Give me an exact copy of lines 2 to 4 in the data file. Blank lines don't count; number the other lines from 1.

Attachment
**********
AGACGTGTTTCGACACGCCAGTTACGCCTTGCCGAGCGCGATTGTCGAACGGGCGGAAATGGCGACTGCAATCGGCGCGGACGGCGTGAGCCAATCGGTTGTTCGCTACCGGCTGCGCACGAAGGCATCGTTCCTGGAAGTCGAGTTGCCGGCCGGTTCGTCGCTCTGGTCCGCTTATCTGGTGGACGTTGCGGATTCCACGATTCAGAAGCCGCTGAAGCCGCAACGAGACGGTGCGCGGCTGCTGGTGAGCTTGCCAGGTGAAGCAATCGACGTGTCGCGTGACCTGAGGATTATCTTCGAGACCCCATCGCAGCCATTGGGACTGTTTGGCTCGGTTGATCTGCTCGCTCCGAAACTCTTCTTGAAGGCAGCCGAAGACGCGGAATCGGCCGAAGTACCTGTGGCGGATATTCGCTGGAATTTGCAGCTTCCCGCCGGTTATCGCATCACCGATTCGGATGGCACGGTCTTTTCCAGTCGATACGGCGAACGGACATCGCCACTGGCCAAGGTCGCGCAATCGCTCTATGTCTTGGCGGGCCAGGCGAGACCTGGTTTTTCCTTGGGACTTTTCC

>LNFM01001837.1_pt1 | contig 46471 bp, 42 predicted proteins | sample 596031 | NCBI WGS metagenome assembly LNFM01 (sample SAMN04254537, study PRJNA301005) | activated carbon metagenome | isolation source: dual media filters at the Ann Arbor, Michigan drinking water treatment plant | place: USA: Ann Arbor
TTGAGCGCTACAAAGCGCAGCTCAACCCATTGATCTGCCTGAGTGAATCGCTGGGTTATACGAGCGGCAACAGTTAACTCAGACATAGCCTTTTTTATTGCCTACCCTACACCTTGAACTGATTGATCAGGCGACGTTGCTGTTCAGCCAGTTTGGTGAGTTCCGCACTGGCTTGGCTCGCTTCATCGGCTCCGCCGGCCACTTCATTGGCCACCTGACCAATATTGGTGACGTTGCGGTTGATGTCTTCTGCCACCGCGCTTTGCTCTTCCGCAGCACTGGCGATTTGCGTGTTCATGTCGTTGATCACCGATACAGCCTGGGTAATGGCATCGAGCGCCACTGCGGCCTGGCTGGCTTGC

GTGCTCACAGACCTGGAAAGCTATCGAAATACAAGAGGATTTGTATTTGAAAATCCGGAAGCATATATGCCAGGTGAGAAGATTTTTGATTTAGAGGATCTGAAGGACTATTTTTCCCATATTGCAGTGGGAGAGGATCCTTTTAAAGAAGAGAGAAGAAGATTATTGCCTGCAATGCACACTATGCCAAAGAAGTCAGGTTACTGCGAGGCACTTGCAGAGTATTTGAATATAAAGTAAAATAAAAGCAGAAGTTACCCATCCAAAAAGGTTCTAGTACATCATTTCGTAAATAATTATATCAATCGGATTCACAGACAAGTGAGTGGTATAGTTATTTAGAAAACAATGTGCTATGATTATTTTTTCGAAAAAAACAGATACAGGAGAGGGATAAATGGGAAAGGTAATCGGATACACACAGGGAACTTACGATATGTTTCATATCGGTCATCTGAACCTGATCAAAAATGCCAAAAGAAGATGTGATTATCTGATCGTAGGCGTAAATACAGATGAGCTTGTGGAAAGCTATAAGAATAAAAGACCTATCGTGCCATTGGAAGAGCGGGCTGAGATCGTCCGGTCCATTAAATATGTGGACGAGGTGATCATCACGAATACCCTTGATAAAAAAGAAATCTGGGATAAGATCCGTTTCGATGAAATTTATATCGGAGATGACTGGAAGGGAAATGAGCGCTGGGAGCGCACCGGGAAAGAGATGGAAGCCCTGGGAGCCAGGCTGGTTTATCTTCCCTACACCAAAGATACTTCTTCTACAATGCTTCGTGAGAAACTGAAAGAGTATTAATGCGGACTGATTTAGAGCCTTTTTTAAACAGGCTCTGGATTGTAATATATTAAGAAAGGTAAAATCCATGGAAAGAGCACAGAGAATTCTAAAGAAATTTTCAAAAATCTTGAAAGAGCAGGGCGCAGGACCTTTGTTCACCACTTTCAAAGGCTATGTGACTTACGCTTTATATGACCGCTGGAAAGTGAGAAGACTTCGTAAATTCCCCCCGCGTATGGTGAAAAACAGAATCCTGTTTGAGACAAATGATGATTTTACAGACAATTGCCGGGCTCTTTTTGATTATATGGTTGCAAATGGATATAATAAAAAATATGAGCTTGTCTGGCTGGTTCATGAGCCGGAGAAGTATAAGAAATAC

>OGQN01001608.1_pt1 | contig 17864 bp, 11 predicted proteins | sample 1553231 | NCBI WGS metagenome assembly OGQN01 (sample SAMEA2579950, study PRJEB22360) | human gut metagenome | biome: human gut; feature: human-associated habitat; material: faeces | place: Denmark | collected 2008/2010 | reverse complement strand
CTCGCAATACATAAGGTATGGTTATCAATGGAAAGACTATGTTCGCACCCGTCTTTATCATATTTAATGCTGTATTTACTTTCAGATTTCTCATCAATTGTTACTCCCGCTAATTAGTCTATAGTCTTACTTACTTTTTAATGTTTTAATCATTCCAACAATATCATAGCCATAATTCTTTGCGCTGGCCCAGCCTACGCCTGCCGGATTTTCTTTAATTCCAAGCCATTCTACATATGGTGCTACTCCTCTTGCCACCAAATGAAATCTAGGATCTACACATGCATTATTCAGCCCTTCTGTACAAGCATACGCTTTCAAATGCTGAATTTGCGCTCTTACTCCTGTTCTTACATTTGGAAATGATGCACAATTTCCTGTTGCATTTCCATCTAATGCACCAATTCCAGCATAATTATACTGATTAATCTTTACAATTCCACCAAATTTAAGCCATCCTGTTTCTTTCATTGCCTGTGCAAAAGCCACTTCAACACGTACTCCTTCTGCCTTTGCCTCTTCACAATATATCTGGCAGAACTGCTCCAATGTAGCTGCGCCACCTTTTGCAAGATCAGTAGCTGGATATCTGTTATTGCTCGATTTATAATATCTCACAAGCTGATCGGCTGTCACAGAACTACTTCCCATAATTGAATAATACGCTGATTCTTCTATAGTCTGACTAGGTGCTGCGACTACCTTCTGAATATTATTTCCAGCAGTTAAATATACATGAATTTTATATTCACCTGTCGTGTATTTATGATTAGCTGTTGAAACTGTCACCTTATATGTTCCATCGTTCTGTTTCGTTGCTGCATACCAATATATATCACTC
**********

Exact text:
>LNFM01001837.1_pt1 | contig 46471 bp, 42 predicted proteins | sample 596031 | NCBI WGS metagenome assembly LNFM01 (sample SAMN04254537, study PRJNA301005) | activated carbon metagenome | isolation source: dual media filters at the Ann Arbor, Michigan drinking water treatment plant | place: USA: Ann Arbor
TTGAGCGCTACAAAGCGCAGCTCAACCCATTGATCTGCCTGAGTGAATCGCTGGGTTATACGAGCGGCAACAGTTAACTCAGACATAGCCTTTTTTATTGCCTACCCTACACCTTGAACTGATTGATCAGGCGACGTTGCTGTTCAGCCAGTTTGGTGAGTTCCGCACTGGCTTGGCTCGCTTCATCGGCTCCGCCGGCCACTTCATTGGCCACCTGACCAATATTGGTGACGTTGCGGTTGATGTCTTCTGCCACCGCGCTTTGCTCTTCCGCAGCACTGGCGATTTGCGTGTTCATGTCGTTGATCACCGATACAGCCTGGGTAATGGCATCGAGCGCCACTGCGGCCTGGCTGGCTTGC

GTGCTCACAGACCTGGAAAGCTATCGAAATACAAGAGGATTTGTATTTGAAAATCCGGAAGCATATATGCCAGGTGAGAAGATTTTTGATTTAGAGGATCTGAAGGACTATTTTTCCCATATTGCAGTGGGAGAGGATCCTTTTAAAGAAGAGAGAAGAAGATTATTGCCTGCAATGCACACTATGCCAAAGAAGTCAGGTTACTGCGAGGCACTTGCAGAGTATTTGAATATAAAGTAAAATAAAAGCAGAAGTTACCCATCCAAAAAGGTTCTAGTACATCATTTCGTAAATAATTATATCAATCGGATTCACAGACAAGTGAGTGGTATAGTTATTTAGAAAACAATGTGCTATGATTATTTTTTCGAAAAAAACAGATACAGGAGAGGGATAAATGGGAAAGGTAATCGGATACACACAGGGAACTTACGATATGTTTCATATCGGTCATCTGAACCTGATCAAAAATGCCAAAAGAAGATGTGATTATCTGATCGTAGGCGTAAATACAGATGAGCTTGTGGAAAGCTATAAGAATAAAAGACCTATCGTGCCATTGGAAGAGCGGGCTGAGATCGTCCGGTCCATTAAATATGTGGACGAGGTGATCATCACGAATACCCTTGATAAAAAAGAAATCTGGGATAAGATCCGTTTCGATGAAATTTATATCGGAGATGACTGGAAGGGAAATGAGCGCTGGGAGCGCACCGGGAAAGAGATGGAAGCCCTGGGAGCCAGGCTGGTTTATCTTCCCTACACCAAAGATACTTCTTCTACAATGCTTCGTGAGAAACTGAAAGAGTATTAATGCGGACTGATTTAGAGCCTTTTTTAAACAGGCTCTGGATTGTAATATATTAAGAAAGGTAAAATCCATGGAAAGAGCACAGAGAATTCTAAAGAAATTTTCAAAAATCTTGAAAGAGCAGGGCGCAGGACCTTTGTTCACCACTTTCAAAGGCTATGTGACTTACGCTTTATATGACCGCTGGAAAGTGAGAAGACTTCGTAAATTCCCCCCGCGTATGGTGAAAAACAGAATCCTGTTTGAGACAAATGATGATTTTACAGACAATTGCCGGGCTCTTTTTGATTATATGGTTGCAAATGGATATAATAAAAAATATGAGCTTGTCTGGCTGGTTCATGAGCCGGAGAAGTATAAGAAATAC